Limits of the American Dream and Racism behind the Facade of Color-Blind America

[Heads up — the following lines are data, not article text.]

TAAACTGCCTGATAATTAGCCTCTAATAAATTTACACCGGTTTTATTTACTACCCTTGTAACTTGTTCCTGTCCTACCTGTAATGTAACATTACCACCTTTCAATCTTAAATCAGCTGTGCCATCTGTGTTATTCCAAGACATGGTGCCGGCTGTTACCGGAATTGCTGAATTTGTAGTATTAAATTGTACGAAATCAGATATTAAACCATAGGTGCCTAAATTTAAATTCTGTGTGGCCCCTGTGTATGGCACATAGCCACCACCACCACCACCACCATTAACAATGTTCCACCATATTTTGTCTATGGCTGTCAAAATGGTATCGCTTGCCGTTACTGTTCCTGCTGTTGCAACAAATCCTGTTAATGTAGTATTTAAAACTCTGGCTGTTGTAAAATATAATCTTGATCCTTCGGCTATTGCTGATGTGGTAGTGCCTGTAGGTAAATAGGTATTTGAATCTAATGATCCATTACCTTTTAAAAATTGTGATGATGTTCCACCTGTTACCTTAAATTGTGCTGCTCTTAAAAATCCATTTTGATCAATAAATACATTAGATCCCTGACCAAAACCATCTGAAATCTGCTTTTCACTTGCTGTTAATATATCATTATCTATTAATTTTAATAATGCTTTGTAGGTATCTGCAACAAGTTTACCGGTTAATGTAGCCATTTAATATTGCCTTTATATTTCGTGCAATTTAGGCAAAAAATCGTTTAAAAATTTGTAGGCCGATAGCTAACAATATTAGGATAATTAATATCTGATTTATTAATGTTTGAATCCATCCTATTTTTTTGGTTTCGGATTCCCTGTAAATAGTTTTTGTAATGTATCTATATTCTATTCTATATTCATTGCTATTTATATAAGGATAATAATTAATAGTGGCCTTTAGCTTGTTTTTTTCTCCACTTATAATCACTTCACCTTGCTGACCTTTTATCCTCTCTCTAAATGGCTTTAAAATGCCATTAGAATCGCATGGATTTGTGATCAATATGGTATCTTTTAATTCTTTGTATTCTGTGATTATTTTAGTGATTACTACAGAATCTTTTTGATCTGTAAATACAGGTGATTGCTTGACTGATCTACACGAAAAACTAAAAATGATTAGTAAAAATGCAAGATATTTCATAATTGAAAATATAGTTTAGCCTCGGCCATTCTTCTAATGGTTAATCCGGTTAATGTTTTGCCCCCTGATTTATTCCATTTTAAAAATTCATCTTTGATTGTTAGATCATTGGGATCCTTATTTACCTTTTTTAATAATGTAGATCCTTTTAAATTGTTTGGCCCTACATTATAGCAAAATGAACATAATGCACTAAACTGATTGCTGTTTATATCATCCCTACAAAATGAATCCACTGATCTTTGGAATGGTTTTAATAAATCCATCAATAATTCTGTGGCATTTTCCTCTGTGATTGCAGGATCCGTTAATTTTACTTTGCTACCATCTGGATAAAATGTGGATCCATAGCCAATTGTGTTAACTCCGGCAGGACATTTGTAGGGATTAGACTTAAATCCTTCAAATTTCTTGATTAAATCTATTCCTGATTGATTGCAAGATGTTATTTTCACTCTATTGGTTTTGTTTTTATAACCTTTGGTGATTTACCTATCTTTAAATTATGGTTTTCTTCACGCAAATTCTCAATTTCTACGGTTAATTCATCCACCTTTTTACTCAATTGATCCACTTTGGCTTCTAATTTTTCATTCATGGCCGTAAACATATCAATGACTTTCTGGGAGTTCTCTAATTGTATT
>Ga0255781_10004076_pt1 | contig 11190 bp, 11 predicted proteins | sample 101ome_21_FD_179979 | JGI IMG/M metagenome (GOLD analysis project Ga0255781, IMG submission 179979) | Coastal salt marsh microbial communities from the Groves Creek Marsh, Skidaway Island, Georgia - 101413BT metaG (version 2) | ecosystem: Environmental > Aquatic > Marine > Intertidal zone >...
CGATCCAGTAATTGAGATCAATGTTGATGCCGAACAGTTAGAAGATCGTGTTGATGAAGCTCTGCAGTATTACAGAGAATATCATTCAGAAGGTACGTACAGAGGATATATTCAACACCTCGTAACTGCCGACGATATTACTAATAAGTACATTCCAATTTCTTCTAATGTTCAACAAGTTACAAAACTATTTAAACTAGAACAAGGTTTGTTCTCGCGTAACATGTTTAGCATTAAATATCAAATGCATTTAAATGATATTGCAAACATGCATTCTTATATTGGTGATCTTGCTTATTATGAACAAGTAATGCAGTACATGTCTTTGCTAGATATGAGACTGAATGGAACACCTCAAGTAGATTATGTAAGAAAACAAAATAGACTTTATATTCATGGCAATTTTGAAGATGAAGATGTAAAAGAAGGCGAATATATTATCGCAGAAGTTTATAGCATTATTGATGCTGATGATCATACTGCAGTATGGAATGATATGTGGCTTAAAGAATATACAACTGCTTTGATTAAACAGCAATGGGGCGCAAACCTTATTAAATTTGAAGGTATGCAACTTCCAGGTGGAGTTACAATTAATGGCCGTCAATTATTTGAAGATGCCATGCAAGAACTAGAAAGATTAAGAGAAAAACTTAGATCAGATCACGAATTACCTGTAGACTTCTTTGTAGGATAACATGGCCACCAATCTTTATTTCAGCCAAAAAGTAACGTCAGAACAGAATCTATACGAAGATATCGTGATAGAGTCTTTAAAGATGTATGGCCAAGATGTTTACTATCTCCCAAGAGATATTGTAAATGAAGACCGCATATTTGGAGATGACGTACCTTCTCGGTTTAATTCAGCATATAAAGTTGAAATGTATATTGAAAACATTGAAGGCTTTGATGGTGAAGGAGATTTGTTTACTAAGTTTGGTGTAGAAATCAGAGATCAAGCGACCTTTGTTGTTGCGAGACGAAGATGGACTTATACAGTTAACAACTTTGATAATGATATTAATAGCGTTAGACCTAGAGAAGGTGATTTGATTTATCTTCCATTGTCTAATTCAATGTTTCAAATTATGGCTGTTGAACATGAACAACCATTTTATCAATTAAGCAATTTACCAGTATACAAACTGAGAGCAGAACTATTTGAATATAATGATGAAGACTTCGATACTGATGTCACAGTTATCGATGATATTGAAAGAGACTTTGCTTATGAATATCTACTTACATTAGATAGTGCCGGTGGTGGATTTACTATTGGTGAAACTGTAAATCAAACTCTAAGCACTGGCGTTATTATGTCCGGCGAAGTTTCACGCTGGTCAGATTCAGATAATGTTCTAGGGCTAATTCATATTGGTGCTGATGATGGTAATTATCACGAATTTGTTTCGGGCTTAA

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Limits of the American Dream and Racism behind the Façade of Color-Blind America While the United States is a great country in terms of being home to so many nationalities, races, cultures, and religions, its greatness is often exaggerated through the perpetuation of myths and false assumptions. One of the myths that those who pursue the American Dream often believe is the idea that the United States is a color-blind society where anyone can achieve the dream regardless of one's race, color, gender, religion, or sexual orientation. It is true that hard work and persistence to the dream will eventually pay off, but what is missing from the general understanding of the American Dream is that the idea of color-blindness is just a façade behind which one can see the ugly face of racism. This becomes clear to many ethnic Americans a long list of hyphenated "Americans" such as Asian-Americans, Afro-Americans, Mexican-Americans, Indian-Americans, Arab-Americans, and "put any nationality here"-Americans who, as they grow up in America, find out about the pervasive racism that is hidden behind the façade of color-blindness. As the stories of Jeremiah Torres and Matthew Noerper demonstrate in "Label Us Angry" and "A Little Too Asian and Not Enough White," in America there is an illusion of color-blindness, while the ugly face of racism may resurface at any moment. Jeremiah Torres was an ordinary Filipino American who grew up in America, believing that the society he was growing up

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